New Work Routine: Come in. Grab Coffee. Go Through Email, Work on Project. Check Facebook.

Love it.  So this is what some employers're thinking should be your routine for the day.  Really.

Check what?

That's right.  A survey has found that "'homing from work' may be the key," according to  New research by digital media firm Captivate Network shows that "merging work and your personal life in office hours may be the best method to not only maintain a better work-life balance, but also increase productivity while you're at your desk."

I remember trying to sneak onto (and yes, QVC, for the Today's Special Value, just might have that sheet set that I need), when I worked at a desk in an office.  Then employers switched to software that could track your every move so I had to stop.  (Strangely enough, working from home, I never check either!) notes that the company compared answers given in a survey this year to one two years previously. As a result, "There was an 11 percent increase of workers that said they had a healthy life and work balance, despite an increase of 30 percent stating they worked over nine hours a day," the Web site reports.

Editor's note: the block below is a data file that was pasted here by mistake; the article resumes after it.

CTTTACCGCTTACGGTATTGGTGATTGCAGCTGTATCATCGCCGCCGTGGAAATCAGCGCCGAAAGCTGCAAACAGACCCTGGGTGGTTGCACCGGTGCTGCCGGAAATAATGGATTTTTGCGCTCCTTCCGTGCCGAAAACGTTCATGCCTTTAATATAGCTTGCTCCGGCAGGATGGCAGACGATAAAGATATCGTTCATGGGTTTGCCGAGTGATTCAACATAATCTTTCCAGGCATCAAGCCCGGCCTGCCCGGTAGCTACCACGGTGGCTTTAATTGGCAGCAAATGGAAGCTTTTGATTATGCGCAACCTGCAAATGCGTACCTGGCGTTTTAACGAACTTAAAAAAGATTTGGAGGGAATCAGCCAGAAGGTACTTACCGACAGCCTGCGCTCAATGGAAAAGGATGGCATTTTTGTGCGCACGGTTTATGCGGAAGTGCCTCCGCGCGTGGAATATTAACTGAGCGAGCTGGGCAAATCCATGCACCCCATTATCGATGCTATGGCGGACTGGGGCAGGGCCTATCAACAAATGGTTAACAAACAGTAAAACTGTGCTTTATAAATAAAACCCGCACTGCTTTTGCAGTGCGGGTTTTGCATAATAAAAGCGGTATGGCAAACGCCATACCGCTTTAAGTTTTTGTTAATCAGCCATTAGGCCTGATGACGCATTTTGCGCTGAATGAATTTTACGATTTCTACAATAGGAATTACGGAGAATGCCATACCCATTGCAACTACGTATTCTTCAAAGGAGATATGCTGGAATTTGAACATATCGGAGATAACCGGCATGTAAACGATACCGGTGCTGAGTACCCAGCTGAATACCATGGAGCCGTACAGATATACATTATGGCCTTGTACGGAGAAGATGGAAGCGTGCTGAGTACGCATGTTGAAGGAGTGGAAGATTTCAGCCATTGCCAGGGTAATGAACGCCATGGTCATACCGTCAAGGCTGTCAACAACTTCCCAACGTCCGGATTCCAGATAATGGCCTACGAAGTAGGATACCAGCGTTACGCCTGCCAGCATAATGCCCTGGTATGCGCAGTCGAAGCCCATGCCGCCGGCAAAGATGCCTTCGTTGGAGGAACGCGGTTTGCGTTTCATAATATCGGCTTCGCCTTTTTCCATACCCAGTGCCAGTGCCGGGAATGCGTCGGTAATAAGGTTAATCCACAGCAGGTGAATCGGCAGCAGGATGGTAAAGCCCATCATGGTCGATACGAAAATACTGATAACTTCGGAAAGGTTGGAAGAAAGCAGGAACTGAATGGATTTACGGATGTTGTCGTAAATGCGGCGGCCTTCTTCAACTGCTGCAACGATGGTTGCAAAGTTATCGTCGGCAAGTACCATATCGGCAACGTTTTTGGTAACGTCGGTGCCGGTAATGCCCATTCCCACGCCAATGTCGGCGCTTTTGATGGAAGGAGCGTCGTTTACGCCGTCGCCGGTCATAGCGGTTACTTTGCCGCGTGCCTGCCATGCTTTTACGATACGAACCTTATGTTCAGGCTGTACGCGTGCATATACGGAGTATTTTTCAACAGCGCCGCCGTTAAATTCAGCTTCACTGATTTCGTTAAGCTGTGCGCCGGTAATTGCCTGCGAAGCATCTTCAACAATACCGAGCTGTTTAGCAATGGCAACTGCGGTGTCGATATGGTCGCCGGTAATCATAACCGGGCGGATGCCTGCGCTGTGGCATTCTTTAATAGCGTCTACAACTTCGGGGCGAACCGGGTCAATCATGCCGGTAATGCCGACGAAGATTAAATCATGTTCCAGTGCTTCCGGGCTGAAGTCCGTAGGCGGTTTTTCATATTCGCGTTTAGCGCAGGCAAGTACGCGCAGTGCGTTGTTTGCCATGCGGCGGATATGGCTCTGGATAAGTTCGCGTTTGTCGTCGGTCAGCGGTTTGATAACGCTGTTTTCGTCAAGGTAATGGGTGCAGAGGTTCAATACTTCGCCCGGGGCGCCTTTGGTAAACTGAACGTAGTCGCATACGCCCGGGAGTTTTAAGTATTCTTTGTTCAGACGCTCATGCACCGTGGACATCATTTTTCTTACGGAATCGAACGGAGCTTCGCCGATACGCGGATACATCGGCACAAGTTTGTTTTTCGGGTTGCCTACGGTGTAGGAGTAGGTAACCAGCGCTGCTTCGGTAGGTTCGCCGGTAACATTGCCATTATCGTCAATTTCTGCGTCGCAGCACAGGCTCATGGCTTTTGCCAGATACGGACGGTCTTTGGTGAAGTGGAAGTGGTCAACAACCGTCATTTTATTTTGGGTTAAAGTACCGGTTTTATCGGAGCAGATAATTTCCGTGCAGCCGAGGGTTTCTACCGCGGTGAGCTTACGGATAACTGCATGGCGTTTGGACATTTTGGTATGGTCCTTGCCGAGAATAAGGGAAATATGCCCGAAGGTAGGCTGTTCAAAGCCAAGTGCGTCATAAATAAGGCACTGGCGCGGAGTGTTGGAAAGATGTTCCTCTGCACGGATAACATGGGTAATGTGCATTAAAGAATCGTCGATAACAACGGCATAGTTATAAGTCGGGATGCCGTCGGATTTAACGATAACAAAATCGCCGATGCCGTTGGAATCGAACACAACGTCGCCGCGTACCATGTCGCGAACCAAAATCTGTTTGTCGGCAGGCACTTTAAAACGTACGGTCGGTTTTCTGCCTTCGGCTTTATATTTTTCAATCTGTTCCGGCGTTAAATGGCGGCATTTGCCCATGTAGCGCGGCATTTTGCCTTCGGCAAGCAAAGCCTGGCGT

What prompted the change? Almost every respondent said they completed personal tasks during the working day.

Online shopping, surfing the Web and running errands proved popular tasks to complete during office hours. But not everything was done online.  People also bought groceries or went to doctor appointments. And overall, they were much more satsified with their work life.

Is this for your company?  Only the top brass knows.  

Why is this? While we log longer and longer hours in the office, unless regular breaks are taken, concentration and productivity can suffer, many studies have found. Allowing everyone -- not just the
execs -- to take a break provides more flexibility -- and satisfaction -- to the day. 


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